The worrying rise of theft at 35,000ft

Overhead lockers are a target for thieves
Overhead lockers are a target for thieves - Moment RF

Chances are that when flying, you have more valuables on your person than you ever would on a normal day. Not only your wallet and phone, but also perhaps a laptop, cash, cameras, jewellery: all rich pickings for thieves.

If you were carrying these riches on a trip to the supermarket, you wouldn’t leave them unattended – and yet, on a plane, you might be separated from your bag for several hours as it sits in an overhead locker.

Airlines don’t divulge statistics on in-flight theft – and when incidents occur, police reports are provided by the local force at the aircraft’s destination, both of which make it impossible to judge exactly how many hand baggage thefts occur, or if numbers are increasing.

However, headlines concerning high-profile cases certainly are on the rise. This winter alone, events included a man stealing $23,000 (£18,200) cash from fellow passengers on a flight from Ho Chi Minh City to Singapore, and the arrest of a ‘serial’ theft suspect in Tokyo, thought to have targeted flights transiting through Asia to Europe and the US.

“In-flight theft isn’t as audacious as you might think, and some people make a career of it,” says personal security expert Lloyd Figgins, CEO of the Travel Risk and Incident Prevention (TRIP) Group, and author of The Travel Survival Guide. “It’s easy for thieves to see where you place your luggage, and when you’re distracted. On cheap domestic flights, criminals can more than cover the cost of their ticket by relieving tourists of their valuables – and they don’t have to go through immigration or security when they get off. They simply disappear.”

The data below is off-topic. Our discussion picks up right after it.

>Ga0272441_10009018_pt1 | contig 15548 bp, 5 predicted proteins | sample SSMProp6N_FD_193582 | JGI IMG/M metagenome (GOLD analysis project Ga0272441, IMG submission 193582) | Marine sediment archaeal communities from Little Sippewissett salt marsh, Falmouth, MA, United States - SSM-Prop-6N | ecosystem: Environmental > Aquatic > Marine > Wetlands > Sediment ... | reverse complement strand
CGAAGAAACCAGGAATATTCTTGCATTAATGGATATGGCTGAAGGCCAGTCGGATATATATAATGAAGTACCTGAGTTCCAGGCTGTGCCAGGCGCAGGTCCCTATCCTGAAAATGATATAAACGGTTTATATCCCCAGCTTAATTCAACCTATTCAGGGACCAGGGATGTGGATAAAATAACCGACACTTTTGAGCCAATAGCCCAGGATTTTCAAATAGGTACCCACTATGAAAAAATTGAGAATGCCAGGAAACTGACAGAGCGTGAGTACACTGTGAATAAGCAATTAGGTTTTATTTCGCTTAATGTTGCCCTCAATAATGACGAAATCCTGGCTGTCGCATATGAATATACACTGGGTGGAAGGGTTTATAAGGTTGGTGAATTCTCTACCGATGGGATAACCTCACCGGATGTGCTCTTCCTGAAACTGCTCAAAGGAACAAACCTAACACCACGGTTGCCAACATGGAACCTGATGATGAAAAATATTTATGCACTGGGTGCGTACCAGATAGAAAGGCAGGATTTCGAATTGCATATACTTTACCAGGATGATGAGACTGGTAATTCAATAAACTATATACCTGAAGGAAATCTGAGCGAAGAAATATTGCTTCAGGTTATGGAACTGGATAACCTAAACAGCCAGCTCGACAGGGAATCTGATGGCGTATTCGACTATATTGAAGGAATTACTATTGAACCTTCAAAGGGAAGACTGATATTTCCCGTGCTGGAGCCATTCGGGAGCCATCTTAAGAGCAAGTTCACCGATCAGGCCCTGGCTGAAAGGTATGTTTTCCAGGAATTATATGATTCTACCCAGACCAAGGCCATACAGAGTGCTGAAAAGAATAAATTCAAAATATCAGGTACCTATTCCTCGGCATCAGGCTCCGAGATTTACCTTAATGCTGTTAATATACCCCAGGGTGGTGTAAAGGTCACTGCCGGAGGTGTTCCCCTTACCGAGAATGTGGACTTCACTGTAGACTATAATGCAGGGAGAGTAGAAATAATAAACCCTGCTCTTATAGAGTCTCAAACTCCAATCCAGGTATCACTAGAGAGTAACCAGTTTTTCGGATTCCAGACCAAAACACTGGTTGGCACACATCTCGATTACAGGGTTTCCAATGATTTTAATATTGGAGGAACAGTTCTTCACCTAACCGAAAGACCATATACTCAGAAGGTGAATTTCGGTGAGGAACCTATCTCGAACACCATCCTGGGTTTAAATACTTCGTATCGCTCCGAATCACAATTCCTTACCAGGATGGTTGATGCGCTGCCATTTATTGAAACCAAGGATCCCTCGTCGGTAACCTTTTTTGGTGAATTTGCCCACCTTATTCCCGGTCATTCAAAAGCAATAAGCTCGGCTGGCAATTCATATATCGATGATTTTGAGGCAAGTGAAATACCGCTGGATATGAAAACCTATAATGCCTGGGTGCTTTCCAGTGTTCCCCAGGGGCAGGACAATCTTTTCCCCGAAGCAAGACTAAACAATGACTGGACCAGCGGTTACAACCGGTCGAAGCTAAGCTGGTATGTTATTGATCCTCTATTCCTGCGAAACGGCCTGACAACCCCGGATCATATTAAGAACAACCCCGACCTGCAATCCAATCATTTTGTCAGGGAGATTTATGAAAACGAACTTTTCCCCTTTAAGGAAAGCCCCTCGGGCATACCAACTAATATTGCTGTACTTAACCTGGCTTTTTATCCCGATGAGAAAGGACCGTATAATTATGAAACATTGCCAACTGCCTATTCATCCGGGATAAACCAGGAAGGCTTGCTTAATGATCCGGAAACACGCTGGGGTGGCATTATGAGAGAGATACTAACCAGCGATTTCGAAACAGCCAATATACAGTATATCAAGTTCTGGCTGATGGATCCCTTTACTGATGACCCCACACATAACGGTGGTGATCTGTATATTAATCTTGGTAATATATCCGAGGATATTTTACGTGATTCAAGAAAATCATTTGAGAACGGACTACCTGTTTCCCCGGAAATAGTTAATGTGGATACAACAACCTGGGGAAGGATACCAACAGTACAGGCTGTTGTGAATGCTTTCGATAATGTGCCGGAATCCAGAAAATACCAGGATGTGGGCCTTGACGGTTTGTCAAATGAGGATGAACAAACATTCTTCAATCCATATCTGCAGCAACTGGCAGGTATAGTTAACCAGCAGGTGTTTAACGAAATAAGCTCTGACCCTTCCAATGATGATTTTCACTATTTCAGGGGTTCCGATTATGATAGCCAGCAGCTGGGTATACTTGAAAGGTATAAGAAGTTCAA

How do in-flight thieves work?

Crimes range from the simple to the sophisticated. Last summer, the Canadian government updated its travel advice to warn of a rise in “theft from carry-on baggage stored in the overhead compartments and under the seats. Often the traveller does not realise that something is missing until much later.”

In November, Mudit Rai landed at Lucknow Airport in India to find that his bag containing an Apple laptop had been swapped for another. “When the flight landed I remained seated, waiting for others to leave first,” he told local media. Rai initially believed there had been an innocent mistake, but the incident is now being investigated by the police.

In the case of the Tokyo arrest, police said that the 51-year-old suspect would pretend to check his luggage in the overhead locker while stealing passengers’ high-value Euro and US dollar notes – swapping them with small denominations of Indonesian and Cambodian notes, in order to maintain the wallets’ weight and volume.

Do planes have CCTV?

Aircraft do use CCTV, but generally not overlooking their cabins. After the 9/11 attacks, commercial airlines installed cameras at their cockpit doors to enable pilots to monitor those who request entry – but wider surveillance was quashed by aviation unions, over concerns that employees would be unduly observed while working.